Listing Courtesy of RE/MAX REALTY GROUP REHOBOTH
As soon as you decide that you will be putting your Lewes property up for sale—whether soon or at some point in the foreseeable future—it’s also time to get strategic about growing your property's value—starting with a generous dollop of objectivity.
The difficulty stems from a truth about how everybody perceives much of their property’s value. We escape from hurly-burly of daily living by retreating to the comfortable confines of our home—our place. A good part of its value to us and to our family is its sheer familiarity—the “hominess” that makes it our personal haven. But some of the very things that make it so comfortable to us will be off-putting to outsiders—and they are the prospective buyers.
Our great leather easy chair (the dark brown one that’s gotten a few shades lighter where we sit, and a little off-color where the spills happened) may look a bit peaked to the untrained eye, but it’s been that way for years: who cares? The back door needs to be bolted to stay shut…we do that without even thinking about it—hardly an issue! The sofa may sag, but it sags exactly right (for us)! The bathroom window that’s sort of stuck (okay, maybe it’s painted shut)…etc. etc. etc.
Professionals are of one voice about the real value you add to a property when you go to the trouble of systematically depersonalizing it. It helps to approach doing that seriously and deliberately—to tackle it in an organized manner. There are any number of ways to go about that, but here is one way that will pay off:
Make a list. Starting from one end of your Lewes property, note with pencil and paper every nit-picky detail that is other than what you would expect to find if it were a brand new home. This is not as easy as most people assume, because there will be such a great number of details, that
a) it will be very tempting to start skipping some of the minor ones, and
b) you will find it hard to resist the urge to start fixing the easy ones as you go along (don’t do it: you’ll derail the list-making!)
After a decent interval, sit down with the list and re-classify each item into an Easy Self-Fix List and a Professional-Attention-Needed List.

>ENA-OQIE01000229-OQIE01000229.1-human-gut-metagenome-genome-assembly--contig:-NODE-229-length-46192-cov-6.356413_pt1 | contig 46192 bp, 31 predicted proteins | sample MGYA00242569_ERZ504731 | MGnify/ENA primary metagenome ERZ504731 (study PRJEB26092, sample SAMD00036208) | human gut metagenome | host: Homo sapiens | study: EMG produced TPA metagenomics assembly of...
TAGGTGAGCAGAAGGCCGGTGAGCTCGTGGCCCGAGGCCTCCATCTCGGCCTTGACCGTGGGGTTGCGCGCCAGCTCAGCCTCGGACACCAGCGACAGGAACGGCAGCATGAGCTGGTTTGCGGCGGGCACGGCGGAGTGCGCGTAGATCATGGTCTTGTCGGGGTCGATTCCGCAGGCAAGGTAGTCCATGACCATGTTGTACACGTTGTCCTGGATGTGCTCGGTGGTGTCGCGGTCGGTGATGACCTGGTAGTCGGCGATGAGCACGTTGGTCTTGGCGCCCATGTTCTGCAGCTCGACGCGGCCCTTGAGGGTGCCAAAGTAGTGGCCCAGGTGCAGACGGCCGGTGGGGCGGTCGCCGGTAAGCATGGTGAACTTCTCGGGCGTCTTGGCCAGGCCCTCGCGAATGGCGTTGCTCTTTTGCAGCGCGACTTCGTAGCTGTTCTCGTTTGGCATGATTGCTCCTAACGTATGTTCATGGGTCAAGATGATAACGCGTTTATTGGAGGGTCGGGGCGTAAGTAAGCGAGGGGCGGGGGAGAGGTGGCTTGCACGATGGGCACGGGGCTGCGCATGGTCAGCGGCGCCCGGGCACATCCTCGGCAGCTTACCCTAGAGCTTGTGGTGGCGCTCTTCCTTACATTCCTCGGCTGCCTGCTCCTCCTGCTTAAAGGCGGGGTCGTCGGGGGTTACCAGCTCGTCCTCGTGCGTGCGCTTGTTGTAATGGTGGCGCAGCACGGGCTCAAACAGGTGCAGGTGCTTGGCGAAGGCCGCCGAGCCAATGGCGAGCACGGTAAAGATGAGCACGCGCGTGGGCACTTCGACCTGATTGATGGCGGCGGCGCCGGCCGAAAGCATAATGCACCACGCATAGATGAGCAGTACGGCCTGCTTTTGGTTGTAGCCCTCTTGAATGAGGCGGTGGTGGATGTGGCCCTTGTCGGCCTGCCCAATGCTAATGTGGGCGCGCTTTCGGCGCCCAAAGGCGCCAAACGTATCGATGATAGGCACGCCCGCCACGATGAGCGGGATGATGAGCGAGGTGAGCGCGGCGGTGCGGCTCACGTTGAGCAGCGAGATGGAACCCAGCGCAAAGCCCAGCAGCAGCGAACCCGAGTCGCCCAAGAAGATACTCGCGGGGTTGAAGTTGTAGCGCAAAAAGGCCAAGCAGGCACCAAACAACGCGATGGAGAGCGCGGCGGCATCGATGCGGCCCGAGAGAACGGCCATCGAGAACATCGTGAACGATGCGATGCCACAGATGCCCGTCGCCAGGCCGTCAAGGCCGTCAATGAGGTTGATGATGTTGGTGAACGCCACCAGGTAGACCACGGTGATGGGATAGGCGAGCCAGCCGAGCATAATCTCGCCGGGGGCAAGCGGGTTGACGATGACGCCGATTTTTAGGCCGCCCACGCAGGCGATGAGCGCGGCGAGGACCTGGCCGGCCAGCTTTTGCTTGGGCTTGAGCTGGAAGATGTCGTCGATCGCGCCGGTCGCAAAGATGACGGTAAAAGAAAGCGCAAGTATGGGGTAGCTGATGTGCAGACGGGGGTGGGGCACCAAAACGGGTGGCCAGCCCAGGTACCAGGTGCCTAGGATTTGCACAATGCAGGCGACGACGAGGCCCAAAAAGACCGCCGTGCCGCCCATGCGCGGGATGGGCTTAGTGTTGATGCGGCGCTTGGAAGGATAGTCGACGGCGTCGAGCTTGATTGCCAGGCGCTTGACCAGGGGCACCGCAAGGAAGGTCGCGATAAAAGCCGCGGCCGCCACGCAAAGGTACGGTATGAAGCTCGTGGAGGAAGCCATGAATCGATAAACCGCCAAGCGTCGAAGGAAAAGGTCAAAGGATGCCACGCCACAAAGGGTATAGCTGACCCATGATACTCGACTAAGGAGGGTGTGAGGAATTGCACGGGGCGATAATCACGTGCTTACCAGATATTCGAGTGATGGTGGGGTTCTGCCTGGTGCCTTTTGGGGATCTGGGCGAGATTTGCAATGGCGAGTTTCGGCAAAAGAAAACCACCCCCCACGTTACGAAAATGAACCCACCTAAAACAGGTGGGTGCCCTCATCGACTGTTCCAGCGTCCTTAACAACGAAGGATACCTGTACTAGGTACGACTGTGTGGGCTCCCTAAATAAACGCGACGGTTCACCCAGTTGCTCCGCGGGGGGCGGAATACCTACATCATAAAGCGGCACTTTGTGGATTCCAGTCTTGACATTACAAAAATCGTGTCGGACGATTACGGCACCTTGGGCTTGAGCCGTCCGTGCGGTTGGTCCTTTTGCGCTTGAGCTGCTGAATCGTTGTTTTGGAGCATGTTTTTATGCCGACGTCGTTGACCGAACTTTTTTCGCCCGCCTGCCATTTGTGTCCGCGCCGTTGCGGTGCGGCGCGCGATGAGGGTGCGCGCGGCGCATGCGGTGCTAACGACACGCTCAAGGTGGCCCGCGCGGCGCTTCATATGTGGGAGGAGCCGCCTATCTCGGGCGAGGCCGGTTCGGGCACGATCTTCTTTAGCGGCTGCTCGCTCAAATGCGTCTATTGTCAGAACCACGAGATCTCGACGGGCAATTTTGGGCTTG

Step 3 Get bids from the appropriate Lewes professional tradespeople, calculate which fit your budget, then schedule the work.
Step 4 Get started on your own endeavors to address the Easy Self-Fix List. You’ll be able to organize your own efforts to finish up about two weeks after the last of the tradespeople are scheduled to finish their projects (a two week grace period is realistic: you are aiming to finish everything about the same time).
Following these four steps will put you well on your way to increasing the value of your Lewes property. And at any point in the process—from before Step 1 to the satisfying moment that closes Step 4—give me a call to discuss how to convert all that increased value into a profitable home sale! Call/Text me Russell Stucki at (302) 228-7871, email me at email@example.com, visit more listings at www.beachrealestatemarket.com.
When the Delaware weather turns sizzling, you might think that house showings might go better by holding off for milder weather. After all, as the mercury rises, energy levels tend to wilt, so prospective buyers willing to take on a big initiative—like lining up a new house—might seem to be in short supply. You might think that—but the evidence actually points in the opposite direction.
It seems that the hottest weather invites more home buying instead of less. At least that’s what the National Bureau of Economic Research suggests—and experts at Fannie Mae agree.
The NBER finds that “warm weather may have a positive impact on home sales.” In warm weather, if a home has features like access to a swimming pool or A/C, “buyers can see themselves enjoying the home on a nice day.”
Indeed, Fannie Mae’s research into how consumers feel about buying a home at different times of the year points to a similar seasonal effect. Part of Fannie’s Economic & Strategic Research Group’s findings line up with real estate’s well-known seasonal bias. Part of the strength of Delaware’s traditional spring and summer selling season may be due to prospective buyers’ need to make a change before the new school year starts, but if so, it’s a strong enough incentive to obscure any discomfort brought on by the July and August heat.
It’s all welcome news for homeowners planning Delaware house showings at this time of year—but it’s still a good idea to make some weather-wise adjustments. Here are 5 tips for hot weather house showings:
If your Delaware home has excellent cooling systems or an inviting swimming pool setup, now is the time to make the most of it. Give me a call to see if we can get started before summer starts to slip away! Call/Text me Russell Stucki at (302) 228-7871, email me at firstname.lastname@example.org, visit more listings at www.beachrealestatemarket.com.